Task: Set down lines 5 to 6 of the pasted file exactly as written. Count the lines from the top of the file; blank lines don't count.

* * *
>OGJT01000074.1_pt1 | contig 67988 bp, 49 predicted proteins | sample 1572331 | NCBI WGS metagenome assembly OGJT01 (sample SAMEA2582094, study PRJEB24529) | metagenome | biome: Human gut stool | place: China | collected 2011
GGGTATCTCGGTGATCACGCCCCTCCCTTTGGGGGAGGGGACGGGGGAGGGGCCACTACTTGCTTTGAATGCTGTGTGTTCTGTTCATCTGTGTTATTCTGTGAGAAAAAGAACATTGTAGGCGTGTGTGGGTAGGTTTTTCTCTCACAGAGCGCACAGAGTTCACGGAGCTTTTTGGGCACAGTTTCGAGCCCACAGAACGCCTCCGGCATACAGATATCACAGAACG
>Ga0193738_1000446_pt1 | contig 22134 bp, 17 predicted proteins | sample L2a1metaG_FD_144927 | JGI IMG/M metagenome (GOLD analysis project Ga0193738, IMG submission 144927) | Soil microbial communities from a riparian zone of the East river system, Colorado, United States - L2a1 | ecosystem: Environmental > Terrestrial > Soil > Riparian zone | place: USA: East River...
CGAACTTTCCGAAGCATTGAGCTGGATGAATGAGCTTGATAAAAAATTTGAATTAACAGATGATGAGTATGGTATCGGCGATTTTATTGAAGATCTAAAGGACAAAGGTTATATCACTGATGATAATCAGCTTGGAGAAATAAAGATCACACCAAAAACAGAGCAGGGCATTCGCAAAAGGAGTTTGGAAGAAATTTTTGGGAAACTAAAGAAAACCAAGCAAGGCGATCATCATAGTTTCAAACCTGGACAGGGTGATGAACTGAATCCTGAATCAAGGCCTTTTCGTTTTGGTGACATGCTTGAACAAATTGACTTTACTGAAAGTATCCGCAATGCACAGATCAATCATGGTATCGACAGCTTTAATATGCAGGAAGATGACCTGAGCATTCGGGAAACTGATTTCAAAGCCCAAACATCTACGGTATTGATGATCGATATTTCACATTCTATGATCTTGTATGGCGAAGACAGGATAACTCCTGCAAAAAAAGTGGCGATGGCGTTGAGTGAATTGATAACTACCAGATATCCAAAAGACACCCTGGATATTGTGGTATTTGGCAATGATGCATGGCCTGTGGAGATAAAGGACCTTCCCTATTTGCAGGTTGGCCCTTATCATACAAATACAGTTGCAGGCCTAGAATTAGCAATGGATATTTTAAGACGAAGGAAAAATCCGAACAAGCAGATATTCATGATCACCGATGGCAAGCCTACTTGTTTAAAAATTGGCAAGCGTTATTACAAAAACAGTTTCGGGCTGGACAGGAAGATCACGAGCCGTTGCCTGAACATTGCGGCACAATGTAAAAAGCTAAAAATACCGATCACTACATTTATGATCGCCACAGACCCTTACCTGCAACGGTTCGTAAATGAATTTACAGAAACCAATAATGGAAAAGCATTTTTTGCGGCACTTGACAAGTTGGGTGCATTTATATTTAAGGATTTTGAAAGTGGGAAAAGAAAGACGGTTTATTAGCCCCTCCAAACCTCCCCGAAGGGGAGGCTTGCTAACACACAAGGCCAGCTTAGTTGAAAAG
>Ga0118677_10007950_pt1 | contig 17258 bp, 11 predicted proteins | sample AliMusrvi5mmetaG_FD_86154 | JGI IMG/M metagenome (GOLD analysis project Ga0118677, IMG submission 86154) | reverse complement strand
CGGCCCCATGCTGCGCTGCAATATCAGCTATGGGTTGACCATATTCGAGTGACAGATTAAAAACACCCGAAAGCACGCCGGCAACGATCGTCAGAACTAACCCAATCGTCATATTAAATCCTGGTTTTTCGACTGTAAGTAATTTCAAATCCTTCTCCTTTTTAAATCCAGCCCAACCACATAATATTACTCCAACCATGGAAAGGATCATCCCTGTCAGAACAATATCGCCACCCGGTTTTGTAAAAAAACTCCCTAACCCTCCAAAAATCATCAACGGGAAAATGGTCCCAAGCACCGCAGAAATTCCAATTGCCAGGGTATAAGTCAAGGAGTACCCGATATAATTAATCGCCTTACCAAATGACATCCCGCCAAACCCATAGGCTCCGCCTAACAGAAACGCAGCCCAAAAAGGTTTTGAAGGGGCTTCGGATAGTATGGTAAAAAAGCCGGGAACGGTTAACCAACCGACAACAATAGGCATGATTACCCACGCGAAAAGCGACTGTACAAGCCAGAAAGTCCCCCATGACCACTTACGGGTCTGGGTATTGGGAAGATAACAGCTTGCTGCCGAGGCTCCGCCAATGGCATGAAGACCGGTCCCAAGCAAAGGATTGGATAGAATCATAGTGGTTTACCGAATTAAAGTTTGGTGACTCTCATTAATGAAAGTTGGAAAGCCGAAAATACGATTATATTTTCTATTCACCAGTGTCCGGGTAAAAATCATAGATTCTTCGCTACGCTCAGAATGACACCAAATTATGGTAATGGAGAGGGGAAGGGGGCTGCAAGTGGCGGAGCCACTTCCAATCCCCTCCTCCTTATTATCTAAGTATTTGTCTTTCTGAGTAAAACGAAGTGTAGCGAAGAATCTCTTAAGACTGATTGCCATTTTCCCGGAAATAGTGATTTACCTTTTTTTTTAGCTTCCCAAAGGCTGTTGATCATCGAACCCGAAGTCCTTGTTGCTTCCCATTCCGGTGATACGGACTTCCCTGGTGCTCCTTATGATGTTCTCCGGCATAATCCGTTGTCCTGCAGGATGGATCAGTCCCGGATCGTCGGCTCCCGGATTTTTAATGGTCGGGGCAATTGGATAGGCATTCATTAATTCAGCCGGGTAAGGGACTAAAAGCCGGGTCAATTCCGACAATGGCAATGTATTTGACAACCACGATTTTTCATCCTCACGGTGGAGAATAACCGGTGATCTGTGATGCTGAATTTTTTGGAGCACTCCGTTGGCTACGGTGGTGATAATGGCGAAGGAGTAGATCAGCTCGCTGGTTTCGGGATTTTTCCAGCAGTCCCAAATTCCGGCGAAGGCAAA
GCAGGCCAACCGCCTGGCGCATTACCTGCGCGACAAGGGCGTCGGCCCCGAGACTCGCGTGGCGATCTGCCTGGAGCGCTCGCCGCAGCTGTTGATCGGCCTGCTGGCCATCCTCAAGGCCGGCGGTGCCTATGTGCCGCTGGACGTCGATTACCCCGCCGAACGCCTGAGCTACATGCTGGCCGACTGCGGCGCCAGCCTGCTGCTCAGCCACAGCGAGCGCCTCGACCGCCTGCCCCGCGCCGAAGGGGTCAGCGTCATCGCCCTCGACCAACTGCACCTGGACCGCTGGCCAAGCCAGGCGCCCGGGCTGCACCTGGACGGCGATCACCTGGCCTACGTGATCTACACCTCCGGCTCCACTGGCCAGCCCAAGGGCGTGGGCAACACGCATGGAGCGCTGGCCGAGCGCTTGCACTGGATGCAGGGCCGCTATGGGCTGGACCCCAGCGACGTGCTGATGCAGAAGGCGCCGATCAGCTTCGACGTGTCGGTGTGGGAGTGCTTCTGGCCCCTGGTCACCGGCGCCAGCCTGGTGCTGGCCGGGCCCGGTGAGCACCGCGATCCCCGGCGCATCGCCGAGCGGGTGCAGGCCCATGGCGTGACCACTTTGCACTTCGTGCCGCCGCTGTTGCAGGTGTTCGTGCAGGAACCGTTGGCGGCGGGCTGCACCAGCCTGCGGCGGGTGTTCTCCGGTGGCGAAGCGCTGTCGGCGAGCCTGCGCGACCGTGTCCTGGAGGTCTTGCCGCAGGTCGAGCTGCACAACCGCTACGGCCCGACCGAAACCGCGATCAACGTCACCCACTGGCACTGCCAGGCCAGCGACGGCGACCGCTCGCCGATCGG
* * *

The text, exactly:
>Ga0118677_10007950_pt1 | contig 17258 bp, 11 predicted proteins | sample AliMusrvi5mmetaG_FD_86154 | JGI IMG/M metagenome (GOLD analysis project Ga0118677, IMG submission 86154) | reverse complement strand
CGGCCCCATGCTGCGCTGCAATATCAGCTATGGGTTGACCATATTCGAGTGACAGATTAAAAACACCCGAAAGCACGCCGGCAACGATCGTCAGAACTAACCCAATCGTCATATTAAATCCTGGTTTTTCGACTGTAAGTAATTTCAAATCCTTCTCCTTTTTAAATCCAGCCCAACCACATAATATTACTCCAACCATGGAAAGGATCATCCCTGTCAGAACAATATCGCCACCCGGTTTTGTAAAAAAACTCCCTAACCCTCCAAAAATCATCAACGGGAAAATGGTCCCAAGCACCGCAGAAATTCCAATTGCCAGGGTATAAGTCAAGGAGTACCCGATATAATTAATCGCCTTACCAAATGACATCCCGCCAAACCCATAGGCTCCGCCTAACAGAAACGCAGCCCAAAAAGGTTTTGAAGGGGCTTCGGATAGTATGGTAAAAAAGCCGGGAACGGTTAACCAACCGACAACAATAGGCATGATTACCCACGCGAAAAGCGACTGTACAAGCCAGAAAGTCCCCCATGACCACTTACGGGTCTGGGTATTGGGAAGATAACAGCTTGCTGCCGAGGCTCCGCCAATGGCATGAAGACCGGTCCCAAGCAAAGGATTGGATAGAATCATAGTGGTTTACCGAATTAAAGTTTGGTGACTCTCATTAATGAAAGTTGGAAAGCCGAAAATACGATTATATTTTCTATTCACCAGTGTCCGGGTAAAAATCATAGATTCTTCGCTACGCTCAGAATGACACCAAATTATGGTAATGGAGAGGGGAAGGGGGCTGCAAGTGGCGGAGCCACTTCCAATCCCCTCCTCCTTATTATCTAAGTATTTGTCTTTCTGAGTAAAACGAAGTGTAGCGAAGAATCTCTTAAGACTGATTGCCATTTTCCCGGAAATAGTGATTTACCTTTTTTTTTAGCTTCCCAAAGGCTGTTGATCATCGAACCCGAAGTCCTTGTTGCTTCCCATTCCGGTGATACGGACTTCCCTGGTGCTCCTTATGATGTTCTCCGGCATAATCCGTTGTCCTGCAGGATGGATCAGTCCCGGATCGTCGGCTCCCGGATTTTTAATGGTCGGGGCAATTGGATAGGCATTCATTAATTCAGCCGGGTAAGGGACTAAAAGCCGGGTCAATTCCGACAATGGCAATGTATTTGACAACCACGATTTTTCATCCTCACGGTGGAGAATAACCGGTGATCTGTGATGCTGAATTTTTTGGAGCACTCCGTTGGCTACGGTGGTGATAATGGCGAAGGAGTAGATCAGCTCGCTGGTTTCGGGATTTTTCCAGCAGTCCCAAATTCCGGCGAAGGCAAA